This article first appeared in the St. Louis Beacon: Col. Hardenbergh noted the birth of another slave with the same indifference he might have shown a calf or lamb.
The line from Sojourner Truth: Ain’t I a Woman, the fictionalized account of the life of a freed slave who became an abolitionist, embodies the crisp, enthralling style of Patricia McKissack and her husband, Fredrick McKissack.
For more than 20 years, Mr. McKissack, a civil engineer by training, was the research half of an award-winning duet who produced a raft of children’s books that dispel the myth of an African-American history bereft of dignity and achievement.
Mr. McKissack had undergone several years of kidney dialysis. He died Sunday (April 28, 2013) at St. Luke's Hospital in Chesterfield. He was 73.
His funeral services will be Friday, May 3, at United Methodist Church in Kirkwood.
Together, the McKissacks wrote more than 100 books. They explored slavery and its offspring, Jim Crow, the upheaval of the civil rights era that they knew firsthand and the lives of African-American martyrs, scholars, inventors and celebrities.
At a crossroads in their lives, the McKissacks sat in their car, mulling the future. It was 1982. She had been writing for years and had managed to complete only one unpublished book. She wanted to write fulltime and needed her husband’s help. He said, “OK, let's do that. We'll take it as far as we can go. We'll take it day by day.”
He was ready to help her realize a dream just as she had helped him make a go of his construction business. But her dream soon became his dream and one of the nation’s most prolific and successful writing teams was born.
They set out to fill the void of missing African-American history and to counter stereotypes of popular children’s books such as The Story of Little Black Sambo. "These images,” Mr. McKissack said, “last a lifetime.”
They were images he knew all too well.
Fredrick Lemuel McKissack was born in Nashville, Tenn., on Aug. 12, 1939. He was the son and grandson of “brilliant” architects that racism limited to designing small churches in the black community.
He attended segregated schools. Nashville’s public facilities didn’t begin desegregating until 1960; Mr. McKissack had a hand in it.
He entered the U.S. Marine Corps after high school and enrolled in Tennessee State University in Nashville when he returned. The Nashville student-led lunch counter sit-ins and marches were deemed among the most effective desegregation efforts of the Civil Rights Movement.
Mr. McKissack recalled his first sit-in in his 1990 profile in Lift Every Voice and Sing: St. Louis African Americans in the Twentieth Century.
“I did not get arrested, but I will never forget a shotgun being pointed at me at Woolworth’s,” he said.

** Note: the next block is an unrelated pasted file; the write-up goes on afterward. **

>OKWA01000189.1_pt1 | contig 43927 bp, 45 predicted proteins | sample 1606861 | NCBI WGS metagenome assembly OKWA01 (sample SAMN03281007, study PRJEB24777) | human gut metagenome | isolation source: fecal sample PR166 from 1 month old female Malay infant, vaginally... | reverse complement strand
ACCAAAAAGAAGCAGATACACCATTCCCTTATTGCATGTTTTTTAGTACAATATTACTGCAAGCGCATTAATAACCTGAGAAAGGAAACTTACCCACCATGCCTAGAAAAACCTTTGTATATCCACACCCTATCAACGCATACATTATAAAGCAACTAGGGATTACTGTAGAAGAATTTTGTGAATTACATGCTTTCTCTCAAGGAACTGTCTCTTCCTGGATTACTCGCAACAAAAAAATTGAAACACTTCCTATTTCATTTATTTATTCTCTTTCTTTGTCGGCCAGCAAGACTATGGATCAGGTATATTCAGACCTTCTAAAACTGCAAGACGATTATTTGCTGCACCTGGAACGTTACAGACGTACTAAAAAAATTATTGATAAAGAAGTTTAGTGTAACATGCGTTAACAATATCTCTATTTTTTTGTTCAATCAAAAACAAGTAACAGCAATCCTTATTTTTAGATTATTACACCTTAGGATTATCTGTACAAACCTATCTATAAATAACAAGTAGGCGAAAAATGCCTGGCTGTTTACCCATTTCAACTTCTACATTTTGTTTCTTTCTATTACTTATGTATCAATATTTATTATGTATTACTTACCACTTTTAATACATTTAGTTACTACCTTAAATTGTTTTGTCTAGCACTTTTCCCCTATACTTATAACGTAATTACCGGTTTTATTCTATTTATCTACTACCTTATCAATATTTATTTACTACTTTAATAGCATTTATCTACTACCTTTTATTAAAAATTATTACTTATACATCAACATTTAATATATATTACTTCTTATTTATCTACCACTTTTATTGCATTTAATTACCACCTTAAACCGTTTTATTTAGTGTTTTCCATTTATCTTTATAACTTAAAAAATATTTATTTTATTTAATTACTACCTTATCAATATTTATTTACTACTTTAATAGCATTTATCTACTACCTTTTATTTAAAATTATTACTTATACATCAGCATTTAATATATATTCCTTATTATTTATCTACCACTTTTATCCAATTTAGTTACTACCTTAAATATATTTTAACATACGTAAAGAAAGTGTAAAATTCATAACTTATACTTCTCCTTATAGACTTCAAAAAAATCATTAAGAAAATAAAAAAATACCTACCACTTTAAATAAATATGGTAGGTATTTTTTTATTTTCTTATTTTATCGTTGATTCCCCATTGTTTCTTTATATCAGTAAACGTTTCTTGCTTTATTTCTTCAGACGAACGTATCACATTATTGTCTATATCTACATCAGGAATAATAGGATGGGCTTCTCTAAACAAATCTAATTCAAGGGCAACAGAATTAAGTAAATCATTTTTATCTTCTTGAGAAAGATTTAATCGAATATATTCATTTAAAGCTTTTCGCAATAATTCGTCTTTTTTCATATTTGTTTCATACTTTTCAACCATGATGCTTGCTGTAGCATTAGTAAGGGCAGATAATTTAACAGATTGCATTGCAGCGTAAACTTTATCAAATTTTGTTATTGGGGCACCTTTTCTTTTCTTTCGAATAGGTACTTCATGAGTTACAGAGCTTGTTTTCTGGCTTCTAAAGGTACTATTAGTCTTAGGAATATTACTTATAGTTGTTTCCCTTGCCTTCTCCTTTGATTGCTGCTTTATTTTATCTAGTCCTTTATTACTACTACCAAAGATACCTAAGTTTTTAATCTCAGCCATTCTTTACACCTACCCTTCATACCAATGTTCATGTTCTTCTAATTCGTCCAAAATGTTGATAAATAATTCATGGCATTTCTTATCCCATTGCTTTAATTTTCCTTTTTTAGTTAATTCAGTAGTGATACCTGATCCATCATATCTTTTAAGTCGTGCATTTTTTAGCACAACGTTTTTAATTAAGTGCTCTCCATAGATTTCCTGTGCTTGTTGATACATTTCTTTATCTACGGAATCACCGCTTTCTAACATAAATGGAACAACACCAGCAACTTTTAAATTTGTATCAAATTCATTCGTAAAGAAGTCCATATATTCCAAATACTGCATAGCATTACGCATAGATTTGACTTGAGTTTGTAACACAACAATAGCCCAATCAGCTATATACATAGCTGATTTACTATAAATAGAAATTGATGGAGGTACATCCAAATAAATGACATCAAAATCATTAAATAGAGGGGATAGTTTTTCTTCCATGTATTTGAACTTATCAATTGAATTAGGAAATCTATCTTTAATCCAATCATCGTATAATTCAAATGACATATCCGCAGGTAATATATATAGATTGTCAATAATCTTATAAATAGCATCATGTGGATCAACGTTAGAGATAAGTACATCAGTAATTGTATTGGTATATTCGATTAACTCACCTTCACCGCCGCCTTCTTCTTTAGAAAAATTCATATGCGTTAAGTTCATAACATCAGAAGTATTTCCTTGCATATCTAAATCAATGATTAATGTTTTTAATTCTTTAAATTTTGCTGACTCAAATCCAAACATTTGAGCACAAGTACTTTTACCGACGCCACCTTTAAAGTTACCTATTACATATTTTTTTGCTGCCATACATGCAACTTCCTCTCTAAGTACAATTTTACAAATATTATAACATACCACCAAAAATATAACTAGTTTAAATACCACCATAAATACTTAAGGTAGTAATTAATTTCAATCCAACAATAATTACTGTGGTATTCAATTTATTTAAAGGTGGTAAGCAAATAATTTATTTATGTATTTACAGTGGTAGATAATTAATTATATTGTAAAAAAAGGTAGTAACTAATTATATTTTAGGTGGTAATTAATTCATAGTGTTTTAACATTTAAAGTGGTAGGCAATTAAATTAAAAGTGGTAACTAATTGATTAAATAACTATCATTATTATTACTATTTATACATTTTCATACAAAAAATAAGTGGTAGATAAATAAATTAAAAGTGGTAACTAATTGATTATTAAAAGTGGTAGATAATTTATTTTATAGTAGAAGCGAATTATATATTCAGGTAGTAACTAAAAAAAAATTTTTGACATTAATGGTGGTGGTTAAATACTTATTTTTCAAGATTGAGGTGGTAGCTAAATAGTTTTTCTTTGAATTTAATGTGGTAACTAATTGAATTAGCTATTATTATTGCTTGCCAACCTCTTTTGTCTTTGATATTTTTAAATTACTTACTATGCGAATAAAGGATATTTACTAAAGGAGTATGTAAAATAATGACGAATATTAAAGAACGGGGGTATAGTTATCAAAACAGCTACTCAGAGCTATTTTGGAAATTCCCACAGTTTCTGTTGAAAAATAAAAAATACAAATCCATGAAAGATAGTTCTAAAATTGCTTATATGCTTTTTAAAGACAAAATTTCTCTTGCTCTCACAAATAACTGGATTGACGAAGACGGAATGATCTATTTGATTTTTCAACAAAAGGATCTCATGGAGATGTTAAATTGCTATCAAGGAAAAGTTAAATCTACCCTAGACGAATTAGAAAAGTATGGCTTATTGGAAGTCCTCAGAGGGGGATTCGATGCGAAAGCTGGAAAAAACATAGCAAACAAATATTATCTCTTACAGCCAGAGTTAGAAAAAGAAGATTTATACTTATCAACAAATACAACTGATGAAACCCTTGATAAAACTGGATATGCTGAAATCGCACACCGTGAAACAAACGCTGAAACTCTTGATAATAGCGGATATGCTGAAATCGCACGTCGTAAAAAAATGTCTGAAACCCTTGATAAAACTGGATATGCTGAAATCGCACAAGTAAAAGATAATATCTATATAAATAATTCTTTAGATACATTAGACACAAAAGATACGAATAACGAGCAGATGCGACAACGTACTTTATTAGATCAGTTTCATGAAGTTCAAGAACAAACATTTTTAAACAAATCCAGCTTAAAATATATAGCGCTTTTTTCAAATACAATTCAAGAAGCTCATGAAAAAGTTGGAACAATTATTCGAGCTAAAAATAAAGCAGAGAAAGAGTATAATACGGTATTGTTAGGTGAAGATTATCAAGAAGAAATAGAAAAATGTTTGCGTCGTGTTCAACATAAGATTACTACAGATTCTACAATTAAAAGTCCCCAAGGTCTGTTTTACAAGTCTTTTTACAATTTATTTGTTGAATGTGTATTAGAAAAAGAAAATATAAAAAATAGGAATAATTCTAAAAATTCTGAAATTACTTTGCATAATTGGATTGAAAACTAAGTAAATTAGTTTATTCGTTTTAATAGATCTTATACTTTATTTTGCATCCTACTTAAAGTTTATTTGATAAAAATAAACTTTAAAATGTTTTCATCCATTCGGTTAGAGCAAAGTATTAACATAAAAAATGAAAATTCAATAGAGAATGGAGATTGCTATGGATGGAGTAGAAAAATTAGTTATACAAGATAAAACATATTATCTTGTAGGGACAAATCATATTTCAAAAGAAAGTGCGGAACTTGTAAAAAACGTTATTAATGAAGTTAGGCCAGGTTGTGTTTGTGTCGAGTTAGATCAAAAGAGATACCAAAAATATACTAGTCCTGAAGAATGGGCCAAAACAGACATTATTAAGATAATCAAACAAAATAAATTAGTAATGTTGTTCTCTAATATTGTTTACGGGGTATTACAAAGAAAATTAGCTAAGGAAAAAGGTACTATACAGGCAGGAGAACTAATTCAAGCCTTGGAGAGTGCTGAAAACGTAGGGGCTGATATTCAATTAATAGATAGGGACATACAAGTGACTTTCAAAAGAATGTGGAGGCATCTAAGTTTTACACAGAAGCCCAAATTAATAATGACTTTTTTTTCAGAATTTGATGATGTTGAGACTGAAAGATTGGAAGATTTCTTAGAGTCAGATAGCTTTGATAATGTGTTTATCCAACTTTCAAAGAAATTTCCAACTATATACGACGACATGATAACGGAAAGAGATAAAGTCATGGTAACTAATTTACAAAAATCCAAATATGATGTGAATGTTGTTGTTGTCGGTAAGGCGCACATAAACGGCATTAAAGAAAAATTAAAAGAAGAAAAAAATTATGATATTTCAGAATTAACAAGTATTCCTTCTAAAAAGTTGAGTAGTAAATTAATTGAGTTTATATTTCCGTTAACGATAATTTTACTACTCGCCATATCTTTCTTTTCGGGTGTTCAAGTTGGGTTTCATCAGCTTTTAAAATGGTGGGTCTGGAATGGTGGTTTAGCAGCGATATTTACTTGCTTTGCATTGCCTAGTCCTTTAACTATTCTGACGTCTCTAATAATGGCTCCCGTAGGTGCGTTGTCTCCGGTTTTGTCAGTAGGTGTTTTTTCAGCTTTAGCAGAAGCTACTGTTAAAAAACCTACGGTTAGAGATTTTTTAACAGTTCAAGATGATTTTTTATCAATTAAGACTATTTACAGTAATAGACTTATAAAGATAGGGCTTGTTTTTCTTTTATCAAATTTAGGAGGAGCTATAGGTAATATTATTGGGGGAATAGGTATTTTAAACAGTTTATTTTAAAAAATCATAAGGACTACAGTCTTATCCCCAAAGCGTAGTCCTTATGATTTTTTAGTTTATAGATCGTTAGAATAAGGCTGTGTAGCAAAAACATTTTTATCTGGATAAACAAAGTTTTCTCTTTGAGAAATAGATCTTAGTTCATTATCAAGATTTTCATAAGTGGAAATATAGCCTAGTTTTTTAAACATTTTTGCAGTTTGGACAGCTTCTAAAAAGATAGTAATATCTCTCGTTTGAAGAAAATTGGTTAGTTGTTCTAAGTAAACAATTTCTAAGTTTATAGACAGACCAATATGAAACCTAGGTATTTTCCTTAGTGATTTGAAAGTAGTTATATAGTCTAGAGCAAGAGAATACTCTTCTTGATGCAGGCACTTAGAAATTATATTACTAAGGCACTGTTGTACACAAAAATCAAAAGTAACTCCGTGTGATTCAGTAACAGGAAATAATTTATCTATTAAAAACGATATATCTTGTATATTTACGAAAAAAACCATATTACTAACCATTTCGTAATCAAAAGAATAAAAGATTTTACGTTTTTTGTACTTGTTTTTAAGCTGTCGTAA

In 1964, he married Patricia L’Ann Carwell, whom he’d known most of his life. Both graduated from Tennessee State. As a child, she had lived in St. Louis for several years. The couple decided to begin married life here.
Mr. McKissack worked as a civil engineer for St. Louis and the U.S. Army. He later owned his own general contracting company. She taught English and edited children’s books until they embarked on a joint literary career.
“We never thought that we both could make a living writing,” Mr. McKissack said in a recent interview with Scholastic, one of their publishers, “It was never a goal because we had no idea such a thing was possible.”
The impossible happened. They introduced tens of thousands of young people to a history and culture that had been long neglected.
They wrote of bravery in Rebels Against Slavery: American Slave Revolts; the courage of union organizer A. Phillip Randolph in A Long Hard Journey: The Story of the Pullman Porter, and of faith in Let My People Go: Bible Stories Told by a Freeman of Color. Hidden glory was revealed in Black Diamond: Story of the Negro Baseball League, and they told the little-known story of freedom on the high seas in Black Hands, White Sails: The Story of African-American Whalers.
These books, like many others, won the Coretta Scott King Award. Their work garnered numerous awards, including the C.S. Lewis Medal, the Caldecott Award, the Jane Addams Peace Award, the Newbery Award and the Regina Medal.
In 2009, the two were named among the NAACP’s “100 Most Inspiring St. Louisans.”
In 2000, when a Lindbergh School District elementary school student asked how long the McKissacks intended to continue writing books, Mr. McKissack replied, “Until we drop over.”
In addition to his wife of 48 years, Mr. McKissack’s survivors include three sons, Fredrick L. McKissack Jr. of Fort Wayne, Ind., Robert McKissack of St. Louis, and John McKissack of Memphis; three brothers, Lewis W. McKissack and Joel McKissack, both of Nashville, and Moses A. McKissack of St. Louis; and five grandchildren.
Visitation will be 9-10:45 a.m. Friday at Kirkwood United Methodist Church, 201 West Adams Avenue, in Kirkwood. The funeral will follow at 11 a.m. Burial will be at Forever Oak Cemetery.